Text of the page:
World Language Graduation Requirement

For more information, visit the OSPI World Language page.

To learn more about the 24-Credit Graduation Requirements, visit the OSPI Graduation Requirements page.

Starting with the class of 2019 in Washington State (or 2021 in some districts, such as Seattle, that got a waiver), there will be a new high school graduation requirement of 2 credits of world language for most students. World language teachers are working in their districts to encourage middle and high schools to prepare for expanding offerings of world languages to more students in more schools


The Washington Association for Language Teaching (WAFLT) requested clarification from the Office of Superintendent of Public Instruction (OSPI) and the State Board of Education about several aspects of the new 2-credit requirement. WAFLT has issued a letter to districts outlining useful information for families and students. We are currently revising the letter for 2020. 

June 18, 2017


To: School Districts in Washington State


It has come to the attention of the Washington Association for Language Teaching (WAFLT) that there is confusion among families, districts, and schools about how to interpret the new graduation requirement of two credits* of World Language. WAFLT contacted the Office of Superintendent of Public Instruction (OSPI) and the State Board of Education this spring to ask for clarification. We would like to share this updated information to help your district communicate effectively with teachers, counselors, and students and parents.


Admission to a four-year college in Washington State requires a minimum of two credits of the same world language but there is ambiguity about whether the high school graduation requirement can be met with two credits earned in different languages. The State Board of Education has clarified that the state high school graduation requirement Personalized Pathway option allows students the flexibility of meeting the graduation requirements by earning one credit each in two different languages. 


The state has a goal of preparing students to be “career, college and life ready.” When parents and students hear the phrase “college ready,” they understand that to mean ready for admission to a four-year college or university. Some administrators and counselors are claiming that it means community college ready. WAFLT believes that it’s important for school districts to be transparent with students and families that the admissions requirements for two-year (community) colleges are not the same as for four-year colleges and universities.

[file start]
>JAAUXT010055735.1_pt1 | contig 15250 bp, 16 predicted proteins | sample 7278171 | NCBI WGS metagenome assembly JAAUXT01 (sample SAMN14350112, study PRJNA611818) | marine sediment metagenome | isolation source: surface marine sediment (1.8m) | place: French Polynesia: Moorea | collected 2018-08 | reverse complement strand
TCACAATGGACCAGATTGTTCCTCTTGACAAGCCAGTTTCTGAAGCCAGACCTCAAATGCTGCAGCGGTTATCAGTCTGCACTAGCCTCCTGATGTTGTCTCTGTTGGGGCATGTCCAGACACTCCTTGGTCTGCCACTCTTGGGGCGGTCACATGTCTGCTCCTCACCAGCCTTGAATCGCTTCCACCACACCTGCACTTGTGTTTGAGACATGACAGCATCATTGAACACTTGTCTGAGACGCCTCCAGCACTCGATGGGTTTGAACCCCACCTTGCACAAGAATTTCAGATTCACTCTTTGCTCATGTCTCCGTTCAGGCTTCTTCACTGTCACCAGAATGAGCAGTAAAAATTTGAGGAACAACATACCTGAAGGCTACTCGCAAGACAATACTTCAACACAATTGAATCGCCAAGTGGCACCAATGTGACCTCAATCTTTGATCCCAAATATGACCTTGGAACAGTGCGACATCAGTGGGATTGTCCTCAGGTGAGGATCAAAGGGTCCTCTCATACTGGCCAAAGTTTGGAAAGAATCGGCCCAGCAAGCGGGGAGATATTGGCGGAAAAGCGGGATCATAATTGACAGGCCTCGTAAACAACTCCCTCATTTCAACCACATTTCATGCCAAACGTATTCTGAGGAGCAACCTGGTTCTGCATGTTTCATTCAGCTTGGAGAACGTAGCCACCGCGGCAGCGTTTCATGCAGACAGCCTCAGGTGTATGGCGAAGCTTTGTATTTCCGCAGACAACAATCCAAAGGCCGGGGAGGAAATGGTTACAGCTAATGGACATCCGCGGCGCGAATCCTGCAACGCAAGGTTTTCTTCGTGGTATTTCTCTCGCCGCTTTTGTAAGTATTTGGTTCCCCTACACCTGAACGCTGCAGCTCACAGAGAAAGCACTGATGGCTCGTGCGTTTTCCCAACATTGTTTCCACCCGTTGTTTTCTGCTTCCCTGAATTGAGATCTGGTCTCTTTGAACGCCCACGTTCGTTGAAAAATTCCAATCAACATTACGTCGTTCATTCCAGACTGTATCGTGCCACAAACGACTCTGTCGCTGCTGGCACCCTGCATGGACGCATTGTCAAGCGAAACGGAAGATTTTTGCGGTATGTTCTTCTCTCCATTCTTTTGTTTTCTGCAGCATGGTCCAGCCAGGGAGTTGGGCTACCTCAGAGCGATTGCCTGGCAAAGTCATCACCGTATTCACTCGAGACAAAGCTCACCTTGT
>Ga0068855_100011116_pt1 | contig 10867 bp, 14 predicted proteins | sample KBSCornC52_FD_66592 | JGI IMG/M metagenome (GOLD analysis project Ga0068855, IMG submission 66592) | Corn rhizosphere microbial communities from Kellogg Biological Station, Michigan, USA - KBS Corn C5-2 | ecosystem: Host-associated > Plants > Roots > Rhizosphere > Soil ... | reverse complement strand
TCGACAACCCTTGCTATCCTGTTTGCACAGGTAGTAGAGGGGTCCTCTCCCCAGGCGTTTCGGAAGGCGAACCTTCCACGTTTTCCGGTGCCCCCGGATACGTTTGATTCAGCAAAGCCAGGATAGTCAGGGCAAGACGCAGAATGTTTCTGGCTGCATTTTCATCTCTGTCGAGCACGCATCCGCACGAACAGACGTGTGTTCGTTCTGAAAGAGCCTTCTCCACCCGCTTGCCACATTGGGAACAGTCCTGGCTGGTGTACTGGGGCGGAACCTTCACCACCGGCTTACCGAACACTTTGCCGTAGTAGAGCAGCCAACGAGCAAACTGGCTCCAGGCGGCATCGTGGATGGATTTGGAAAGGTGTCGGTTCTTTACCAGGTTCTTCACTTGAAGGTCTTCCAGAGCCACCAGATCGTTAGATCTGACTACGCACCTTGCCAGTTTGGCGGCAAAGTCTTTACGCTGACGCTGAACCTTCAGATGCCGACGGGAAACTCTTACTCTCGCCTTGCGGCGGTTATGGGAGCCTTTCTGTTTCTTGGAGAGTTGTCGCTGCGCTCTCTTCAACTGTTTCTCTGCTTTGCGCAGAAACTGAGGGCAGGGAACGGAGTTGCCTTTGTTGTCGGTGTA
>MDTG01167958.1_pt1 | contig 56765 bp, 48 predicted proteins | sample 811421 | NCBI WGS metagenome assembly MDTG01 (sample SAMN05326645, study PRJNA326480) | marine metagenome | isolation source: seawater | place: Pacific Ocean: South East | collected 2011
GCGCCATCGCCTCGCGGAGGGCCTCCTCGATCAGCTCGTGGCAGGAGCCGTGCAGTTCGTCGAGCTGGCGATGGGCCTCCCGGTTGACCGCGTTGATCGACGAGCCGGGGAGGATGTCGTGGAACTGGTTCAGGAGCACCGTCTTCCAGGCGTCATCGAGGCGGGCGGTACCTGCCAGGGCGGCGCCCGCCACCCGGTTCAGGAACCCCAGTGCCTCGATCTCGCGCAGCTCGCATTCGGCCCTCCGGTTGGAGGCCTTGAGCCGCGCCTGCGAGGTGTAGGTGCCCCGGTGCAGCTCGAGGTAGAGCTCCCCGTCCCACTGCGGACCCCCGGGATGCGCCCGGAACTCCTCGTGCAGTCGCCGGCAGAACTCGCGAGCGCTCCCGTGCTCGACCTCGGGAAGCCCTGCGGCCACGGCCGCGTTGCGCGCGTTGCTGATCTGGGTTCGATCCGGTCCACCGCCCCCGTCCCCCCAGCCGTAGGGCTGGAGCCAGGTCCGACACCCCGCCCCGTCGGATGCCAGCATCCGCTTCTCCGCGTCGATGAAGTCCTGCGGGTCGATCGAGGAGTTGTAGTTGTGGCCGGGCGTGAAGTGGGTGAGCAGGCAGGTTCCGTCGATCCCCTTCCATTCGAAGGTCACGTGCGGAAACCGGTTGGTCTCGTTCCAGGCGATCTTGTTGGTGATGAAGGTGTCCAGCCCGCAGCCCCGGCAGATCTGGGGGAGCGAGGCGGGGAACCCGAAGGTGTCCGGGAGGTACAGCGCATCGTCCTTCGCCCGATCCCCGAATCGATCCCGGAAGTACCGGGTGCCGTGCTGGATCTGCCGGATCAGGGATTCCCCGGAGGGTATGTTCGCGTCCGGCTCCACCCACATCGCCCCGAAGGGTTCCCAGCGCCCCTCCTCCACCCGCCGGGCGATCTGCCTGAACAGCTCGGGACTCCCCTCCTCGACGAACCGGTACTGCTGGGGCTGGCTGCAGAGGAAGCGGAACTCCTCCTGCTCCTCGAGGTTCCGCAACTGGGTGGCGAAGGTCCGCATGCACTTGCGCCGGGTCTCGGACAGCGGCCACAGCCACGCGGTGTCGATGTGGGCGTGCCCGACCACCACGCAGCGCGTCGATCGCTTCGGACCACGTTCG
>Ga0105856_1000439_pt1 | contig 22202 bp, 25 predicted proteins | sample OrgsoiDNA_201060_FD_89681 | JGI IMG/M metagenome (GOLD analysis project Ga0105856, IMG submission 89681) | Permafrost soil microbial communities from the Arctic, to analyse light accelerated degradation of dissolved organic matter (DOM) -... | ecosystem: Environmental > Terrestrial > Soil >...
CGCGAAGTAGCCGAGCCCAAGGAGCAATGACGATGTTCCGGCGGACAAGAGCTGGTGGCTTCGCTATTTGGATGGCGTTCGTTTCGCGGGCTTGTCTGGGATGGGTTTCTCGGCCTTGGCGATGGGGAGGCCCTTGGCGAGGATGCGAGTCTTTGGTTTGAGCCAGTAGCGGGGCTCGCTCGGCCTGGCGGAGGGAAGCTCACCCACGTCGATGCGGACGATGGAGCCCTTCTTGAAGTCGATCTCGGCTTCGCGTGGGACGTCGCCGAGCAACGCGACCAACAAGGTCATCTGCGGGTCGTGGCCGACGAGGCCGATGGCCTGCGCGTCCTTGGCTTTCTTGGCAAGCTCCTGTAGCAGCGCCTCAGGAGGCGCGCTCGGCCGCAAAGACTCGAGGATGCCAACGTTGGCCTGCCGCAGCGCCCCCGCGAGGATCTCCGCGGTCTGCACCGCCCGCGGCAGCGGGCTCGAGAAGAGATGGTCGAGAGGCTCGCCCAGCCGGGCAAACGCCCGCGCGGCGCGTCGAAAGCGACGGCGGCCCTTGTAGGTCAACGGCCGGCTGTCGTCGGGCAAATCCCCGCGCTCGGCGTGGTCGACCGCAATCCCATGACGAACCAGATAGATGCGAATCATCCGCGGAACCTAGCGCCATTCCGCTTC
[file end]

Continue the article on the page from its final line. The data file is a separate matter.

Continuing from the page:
WAFLT recognizes that students may need flexibility to earn the 24 credits for high school graduation. Offering a Personalized Pathway as a means to waive high school world language credits is one way to provide more flexibility. However, students may waive world language credits without fully understanding the implications for future career, college, and life choices. WAFLT has drafted sample language below that we encourage districts to include in their waiver process.


I, (student name), understand that if I choose to waive earning two credits of world language in high school I will graduate from high school without meeting admission requirements to four-year colleges or universities in Washington State. If I choose to enter a four-year college later in life, I will be responsible for earning those credits at my own expense.

WAFLT welcomes the opportunity to partner with districts to provide clear, unambiguous communications to students and families about the new world language credit requirements for high school graduation. Please feel free to contact us at



Kurt Thompson

President, Washington Association for Language Teaching (2017)


* Both credits may be a Personalized Pathway Requirement. Personalized Pathway Requirements are related courses that lead to a specific post high school career or educational outcome chosen by the student based on the student’s interests and High School and Beyond Plan that may include Career and Technical Education, and are intended to provide a focus for the student’s learning.